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The Badger Herald

Independent Student Newspaper Since 1969

The Badger Herald

Independent Student Newspaper Since 1969

The Badger Herald

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Legislators examine bill to add tax to cell phone service

Students with cell phones may be subject to a new tax if a bill mandating the taxing of mobile telecommunication services passes.

The Joint Survey Committee on Tax Exemptions met yesterday to discuss various bills designed to mend the budget deficit.

Among the bills discussed was Assembly Bill 525. This bill has the ability to affect almost everyone with mobile telecommunication services and would take effect after Aug. 1, 2002.

Under current law, the sale of a cellular phone is subject to sales tax if the service either originates or terminates in Wisconsin.

The proposed bill mandates all cell phone service charges be subject to sales tax if the customer’s place of primary use is within the state, regardless of where the service originates or terminates.

Determining the area of primary use is a concern. Under the proposed bill, a mobile telecommunication service provider is responsible for determining the customer’s place of primary use. The same provider may depend on an electronic database of addresses and taxing jurisdictions to determine that area of primary use.

Gordon Scott, a UW sophomore, said he was upset with the proposal of a new tax.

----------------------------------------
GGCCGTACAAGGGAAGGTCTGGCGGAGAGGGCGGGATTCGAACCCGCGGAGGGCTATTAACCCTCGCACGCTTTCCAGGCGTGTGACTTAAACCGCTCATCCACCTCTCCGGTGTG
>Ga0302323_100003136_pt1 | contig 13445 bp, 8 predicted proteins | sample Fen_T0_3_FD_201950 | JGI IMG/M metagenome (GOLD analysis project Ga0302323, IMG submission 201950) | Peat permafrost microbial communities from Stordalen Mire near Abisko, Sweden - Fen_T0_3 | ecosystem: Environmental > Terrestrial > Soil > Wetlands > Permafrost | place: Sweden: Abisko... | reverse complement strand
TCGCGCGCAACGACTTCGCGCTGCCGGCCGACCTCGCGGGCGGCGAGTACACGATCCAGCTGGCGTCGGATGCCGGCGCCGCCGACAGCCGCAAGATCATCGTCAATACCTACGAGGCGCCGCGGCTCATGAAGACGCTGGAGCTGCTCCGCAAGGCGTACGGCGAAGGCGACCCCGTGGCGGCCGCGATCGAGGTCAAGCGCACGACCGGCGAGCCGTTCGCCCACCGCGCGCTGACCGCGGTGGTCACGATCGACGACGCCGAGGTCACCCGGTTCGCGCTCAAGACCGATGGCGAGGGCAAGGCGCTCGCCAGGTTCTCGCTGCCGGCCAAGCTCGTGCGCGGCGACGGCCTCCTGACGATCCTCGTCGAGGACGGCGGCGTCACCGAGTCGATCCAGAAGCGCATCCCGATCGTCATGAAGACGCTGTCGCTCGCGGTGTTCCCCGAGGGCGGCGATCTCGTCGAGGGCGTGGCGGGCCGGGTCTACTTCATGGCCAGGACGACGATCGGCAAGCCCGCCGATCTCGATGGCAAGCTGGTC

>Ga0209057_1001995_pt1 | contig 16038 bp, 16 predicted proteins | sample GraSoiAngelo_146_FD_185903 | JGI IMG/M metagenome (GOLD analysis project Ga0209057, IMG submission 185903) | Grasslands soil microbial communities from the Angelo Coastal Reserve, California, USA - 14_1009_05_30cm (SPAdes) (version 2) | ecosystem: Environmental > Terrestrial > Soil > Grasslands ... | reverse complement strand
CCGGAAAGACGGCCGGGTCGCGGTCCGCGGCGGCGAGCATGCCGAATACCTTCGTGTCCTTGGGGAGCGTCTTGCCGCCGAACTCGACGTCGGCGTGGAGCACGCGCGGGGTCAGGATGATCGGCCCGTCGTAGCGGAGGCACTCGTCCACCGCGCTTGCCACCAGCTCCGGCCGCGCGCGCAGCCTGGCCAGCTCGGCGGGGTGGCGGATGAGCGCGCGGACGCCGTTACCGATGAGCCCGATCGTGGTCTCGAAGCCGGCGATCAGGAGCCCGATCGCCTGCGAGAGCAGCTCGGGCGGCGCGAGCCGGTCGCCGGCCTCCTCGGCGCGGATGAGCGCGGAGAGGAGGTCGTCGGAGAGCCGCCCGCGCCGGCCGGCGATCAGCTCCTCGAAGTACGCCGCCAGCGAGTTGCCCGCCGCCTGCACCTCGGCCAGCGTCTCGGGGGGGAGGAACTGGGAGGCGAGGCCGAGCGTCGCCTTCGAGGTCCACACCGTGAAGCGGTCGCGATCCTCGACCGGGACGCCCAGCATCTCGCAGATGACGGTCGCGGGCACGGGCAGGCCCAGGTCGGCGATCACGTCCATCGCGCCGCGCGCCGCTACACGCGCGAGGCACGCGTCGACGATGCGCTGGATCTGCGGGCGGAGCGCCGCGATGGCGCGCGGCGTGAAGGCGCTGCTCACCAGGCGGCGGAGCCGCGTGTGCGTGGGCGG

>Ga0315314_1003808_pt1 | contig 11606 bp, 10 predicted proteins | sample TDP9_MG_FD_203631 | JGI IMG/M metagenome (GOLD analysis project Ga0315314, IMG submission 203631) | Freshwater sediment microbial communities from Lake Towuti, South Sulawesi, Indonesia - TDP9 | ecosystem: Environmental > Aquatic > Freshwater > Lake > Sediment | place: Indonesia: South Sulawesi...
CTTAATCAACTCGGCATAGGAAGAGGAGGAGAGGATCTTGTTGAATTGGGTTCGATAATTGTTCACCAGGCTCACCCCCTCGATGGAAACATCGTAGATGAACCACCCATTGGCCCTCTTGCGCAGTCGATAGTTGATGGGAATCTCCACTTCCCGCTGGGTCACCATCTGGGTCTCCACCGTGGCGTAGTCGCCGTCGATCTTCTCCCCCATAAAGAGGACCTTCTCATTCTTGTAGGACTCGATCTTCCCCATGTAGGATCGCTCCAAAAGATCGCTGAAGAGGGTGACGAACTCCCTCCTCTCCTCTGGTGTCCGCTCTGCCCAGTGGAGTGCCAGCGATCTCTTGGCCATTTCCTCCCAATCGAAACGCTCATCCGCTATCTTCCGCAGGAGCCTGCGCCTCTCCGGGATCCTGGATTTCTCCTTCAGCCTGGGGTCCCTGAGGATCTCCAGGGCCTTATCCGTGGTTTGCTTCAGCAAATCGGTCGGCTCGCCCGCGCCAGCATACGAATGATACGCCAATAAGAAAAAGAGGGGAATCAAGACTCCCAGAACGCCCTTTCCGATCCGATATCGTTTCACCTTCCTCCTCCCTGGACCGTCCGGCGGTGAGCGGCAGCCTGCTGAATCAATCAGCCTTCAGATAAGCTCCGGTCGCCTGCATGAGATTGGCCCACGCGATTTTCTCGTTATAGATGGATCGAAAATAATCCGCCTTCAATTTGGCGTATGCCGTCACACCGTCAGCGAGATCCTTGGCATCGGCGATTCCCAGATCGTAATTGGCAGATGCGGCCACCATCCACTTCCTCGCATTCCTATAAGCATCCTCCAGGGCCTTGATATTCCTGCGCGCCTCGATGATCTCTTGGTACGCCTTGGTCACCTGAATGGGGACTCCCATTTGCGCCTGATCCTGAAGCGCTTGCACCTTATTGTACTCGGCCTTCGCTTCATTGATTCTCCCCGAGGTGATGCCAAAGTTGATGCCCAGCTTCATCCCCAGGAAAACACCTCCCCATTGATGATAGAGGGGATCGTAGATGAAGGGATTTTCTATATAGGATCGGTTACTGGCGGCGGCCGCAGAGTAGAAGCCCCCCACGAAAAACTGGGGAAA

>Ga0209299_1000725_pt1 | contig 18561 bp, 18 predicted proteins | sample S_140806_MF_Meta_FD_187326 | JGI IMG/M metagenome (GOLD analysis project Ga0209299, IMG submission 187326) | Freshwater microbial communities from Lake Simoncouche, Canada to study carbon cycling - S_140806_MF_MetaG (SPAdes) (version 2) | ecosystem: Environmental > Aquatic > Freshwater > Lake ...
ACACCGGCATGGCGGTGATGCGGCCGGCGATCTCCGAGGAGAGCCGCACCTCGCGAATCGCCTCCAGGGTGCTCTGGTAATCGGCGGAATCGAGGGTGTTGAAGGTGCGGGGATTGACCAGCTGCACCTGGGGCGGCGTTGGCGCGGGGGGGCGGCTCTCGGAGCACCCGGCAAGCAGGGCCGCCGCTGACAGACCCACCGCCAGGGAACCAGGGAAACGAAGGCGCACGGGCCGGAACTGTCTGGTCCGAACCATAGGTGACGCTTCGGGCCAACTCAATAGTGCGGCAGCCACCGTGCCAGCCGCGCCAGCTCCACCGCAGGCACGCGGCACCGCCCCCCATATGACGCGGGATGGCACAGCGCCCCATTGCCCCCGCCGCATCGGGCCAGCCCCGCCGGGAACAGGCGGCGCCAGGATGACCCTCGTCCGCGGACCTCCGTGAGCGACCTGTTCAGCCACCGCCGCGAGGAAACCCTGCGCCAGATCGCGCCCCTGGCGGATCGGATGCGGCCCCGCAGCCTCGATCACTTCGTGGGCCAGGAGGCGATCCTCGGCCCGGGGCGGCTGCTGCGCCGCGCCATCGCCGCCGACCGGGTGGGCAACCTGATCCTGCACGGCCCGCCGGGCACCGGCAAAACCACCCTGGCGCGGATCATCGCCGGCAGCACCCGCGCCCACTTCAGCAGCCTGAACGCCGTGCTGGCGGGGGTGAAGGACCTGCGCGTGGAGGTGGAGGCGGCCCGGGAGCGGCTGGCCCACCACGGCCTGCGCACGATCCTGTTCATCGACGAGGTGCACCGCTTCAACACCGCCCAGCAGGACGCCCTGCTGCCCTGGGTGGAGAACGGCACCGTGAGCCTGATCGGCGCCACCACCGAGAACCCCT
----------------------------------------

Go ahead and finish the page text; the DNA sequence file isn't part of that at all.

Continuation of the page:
“Only Wisconsin would create new taxes in a recession,” he said.

The proposed bill is not a tax on the purchase of cellular phones themselves, but on service plans.

A spokesperson for Rep. Eugene Hahn, R-Springvale, said the cell phone tax deals only with the sale of mobile plans.

Debbie Monterrey-Millett, press person for Gov. Scott McCallum, said Assembly Bill 525 was not part of the governor’s proposed budget reform.

“That bill is not in the governor’s budget,” she said.

Legislators said those on the losing end will be individual cell phone users who cross state lines looking for cheaper service plans. If many college students or border-dwelling citizens cancel their home plans and enroll in Wisconsin-based service plans, then the Wisconsin economy and the mobile telecommunication companies in Wisconsin could see increased revenue.

Many students said Wisconsin already has enough taxes. Kelly Callan, a UW sophomore, said more taxes are not needed.

“I like the idea that it helps out the economy,” she said. “But I don’t think that raising and creating new taxes will fix the problem.”

The Assembly Information Policy and Technology Committee, chaired by Rep. Mark Pettis, R-La Follette, is holding a hearing this week on a telecommunication policy bill that may include different tax treatment of cell phones.

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